The MTA has extended a pilot program offering the COVID-19 vaccine at two high-traffic transit hubs following high demand, officials announced Saturday.
The vaccination program—which began on May 12th initially at eight MTA sites in New York, Long Island, and the Hudson Valley (three more sites were later added)—will be extended exclusively at Penn Station and Grand Central Terminal through May 29th. The rest of the sites will be closed Saturday, according to an MTA spokesperson. The program was originally slated to end on May 16th.
“By bringing the vaccine to where people are passing by on their way to work, see friends, shop and visit reopened cultural attractions, it’s made it possible for thousands who might not have otherwise been vaccinated to protect themselves and their families,” MTA Chairman and CEO Patrick Foye said in a statement.
A total of more than 1,100 people were vaccinated at Penn Station and Grand Central Terminal during the program’s first official day, more than any other vaccine site in the system, according to the MTA. To date, a total of more than 10,000 people have received a vaccine at MTA vaccination centers, the MTA said. They include the 180th Street Station in the Bronx and the Broadway-Junction Station in Brooklyn.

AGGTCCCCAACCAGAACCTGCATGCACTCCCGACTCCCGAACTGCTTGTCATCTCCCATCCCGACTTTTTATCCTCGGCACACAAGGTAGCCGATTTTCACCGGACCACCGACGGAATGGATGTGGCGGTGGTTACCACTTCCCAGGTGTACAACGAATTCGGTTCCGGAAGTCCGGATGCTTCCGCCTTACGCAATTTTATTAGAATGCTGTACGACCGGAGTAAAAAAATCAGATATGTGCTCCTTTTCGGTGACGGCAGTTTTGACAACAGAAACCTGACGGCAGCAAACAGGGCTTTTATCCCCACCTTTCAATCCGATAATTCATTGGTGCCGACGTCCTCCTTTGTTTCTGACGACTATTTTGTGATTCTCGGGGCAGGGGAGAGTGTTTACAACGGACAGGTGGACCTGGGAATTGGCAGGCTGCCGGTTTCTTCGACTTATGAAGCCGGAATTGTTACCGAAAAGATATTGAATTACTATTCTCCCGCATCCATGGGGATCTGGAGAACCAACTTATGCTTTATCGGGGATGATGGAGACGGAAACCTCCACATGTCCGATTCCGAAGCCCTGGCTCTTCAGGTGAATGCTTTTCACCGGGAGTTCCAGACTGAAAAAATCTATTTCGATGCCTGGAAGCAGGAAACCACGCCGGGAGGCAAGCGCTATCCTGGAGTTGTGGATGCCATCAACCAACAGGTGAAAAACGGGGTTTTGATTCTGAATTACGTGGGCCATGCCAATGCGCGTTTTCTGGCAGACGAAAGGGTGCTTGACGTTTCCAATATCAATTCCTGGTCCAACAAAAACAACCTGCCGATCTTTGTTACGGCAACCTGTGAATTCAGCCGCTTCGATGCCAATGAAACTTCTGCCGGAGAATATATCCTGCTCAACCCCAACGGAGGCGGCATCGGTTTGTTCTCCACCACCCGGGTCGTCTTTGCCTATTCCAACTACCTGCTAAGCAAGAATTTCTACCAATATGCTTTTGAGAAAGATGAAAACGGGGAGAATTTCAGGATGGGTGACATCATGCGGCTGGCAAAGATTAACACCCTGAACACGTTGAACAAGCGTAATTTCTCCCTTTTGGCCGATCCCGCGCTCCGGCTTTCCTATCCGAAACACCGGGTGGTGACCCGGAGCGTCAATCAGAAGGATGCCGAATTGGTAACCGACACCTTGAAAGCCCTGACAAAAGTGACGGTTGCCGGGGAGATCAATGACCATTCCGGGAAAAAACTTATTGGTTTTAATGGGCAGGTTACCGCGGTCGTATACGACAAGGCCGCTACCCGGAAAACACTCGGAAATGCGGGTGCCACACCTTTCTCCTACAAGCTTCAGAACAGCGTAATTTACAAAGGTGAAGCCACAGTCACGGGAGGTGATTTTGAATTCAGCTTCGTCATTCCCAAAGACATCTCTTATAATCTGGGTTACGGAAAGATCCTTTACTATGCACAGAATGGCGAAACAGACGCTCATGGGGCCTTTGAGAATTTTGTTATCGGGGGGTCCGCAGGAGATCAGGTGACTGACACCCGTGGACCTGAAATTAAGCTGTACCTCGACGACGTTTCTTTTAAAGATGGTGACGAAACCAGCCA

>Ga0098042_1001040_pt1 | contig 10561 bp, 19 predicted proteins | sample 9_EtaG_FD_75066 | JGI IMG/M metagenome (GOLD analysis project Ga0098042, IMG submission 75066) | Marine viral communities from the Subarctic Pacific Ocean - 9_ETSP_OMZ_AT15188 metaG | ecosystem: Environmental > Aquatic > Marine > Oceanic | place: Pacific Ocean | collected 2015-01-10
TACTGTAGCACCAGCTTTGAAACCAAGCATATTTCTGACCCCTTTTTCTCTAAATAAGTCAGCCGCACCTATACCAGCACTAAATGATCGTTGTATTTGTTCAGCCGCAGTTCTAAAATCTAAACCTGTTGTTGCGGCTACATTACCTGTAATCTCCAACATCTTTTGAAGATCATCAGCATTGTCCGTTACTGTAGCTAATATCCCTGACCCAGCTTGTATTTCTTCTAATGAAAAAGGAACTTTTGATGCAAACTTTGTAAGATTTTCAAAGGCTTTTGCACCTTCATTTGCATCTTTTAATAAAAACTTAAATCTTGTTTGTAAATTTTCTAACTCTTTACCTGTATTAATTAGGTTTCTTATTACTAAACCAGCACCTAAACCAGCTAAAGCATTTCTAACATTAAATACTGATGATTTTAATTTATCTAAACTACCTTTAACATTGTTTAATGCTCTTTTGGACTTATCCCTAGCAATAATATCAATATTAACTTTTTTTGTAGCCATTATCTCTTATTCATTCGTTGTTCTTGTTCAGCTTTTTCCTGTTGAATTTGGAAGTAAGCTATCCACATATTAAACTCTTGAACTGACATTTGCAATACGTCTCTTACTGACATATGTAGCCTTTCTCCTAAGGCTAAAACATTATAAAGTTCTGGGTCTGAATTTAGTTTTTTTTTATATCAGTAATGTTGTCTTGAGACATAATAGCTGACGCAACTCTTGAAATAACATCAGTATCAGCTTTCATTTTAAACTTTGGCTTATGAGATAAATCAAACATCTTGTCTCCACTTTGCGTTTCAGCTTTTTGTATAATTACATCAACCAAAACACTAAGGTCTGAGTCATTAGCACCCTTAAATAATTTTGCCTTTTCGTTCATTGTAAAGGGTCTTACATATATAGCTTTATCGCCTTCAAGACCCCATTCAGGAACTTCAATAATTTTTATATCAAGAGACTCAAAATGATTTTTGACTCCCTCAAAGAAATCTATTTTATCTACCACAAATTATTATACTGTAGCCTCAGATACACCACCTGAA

We’re extending our pop-up vaccination stops at Grand Central Terminal and Penn Station through next Saturday, May 29.
Get jabbed with us and you’ll get a free 7-day MetroCard or 2 one-way railroad tickets.
For site hours and more info, visit: https://t.co/U9VK6PbFPS
— MTA. Wear a Mask. Stop the Spread. (@MTA) May 22, 2021
No appointments are needed. The Johnson & Johnson single-dose vaccine is the only shot available and the MTA says it has the capacity to vaccinate upwards of 300 people per day at each site. Those who get jabbed through the program will receive a free, seven-day MetroCard or two rail tickets. Separate from the MTA program, the city and state have launched other incentives for those who need to get a shot. This week, the Cuomo administration announced anyone who receives a shot will be entered into a $5 million lottery.
The effort comes as vaccinations have been made available to everyone age 12 and older in the state. It also comes as more people return to the subways amid New York City’s reopening. On May 20th, the MTA recorded 2 million people riding the subway.
“By expanding this program at two of the Authority’s busiest locations, more people will have access to this vaccine and can protect themselves and others as riders continue to return to mass transit,” MTA Chief Safety Officer Patrick Warren said.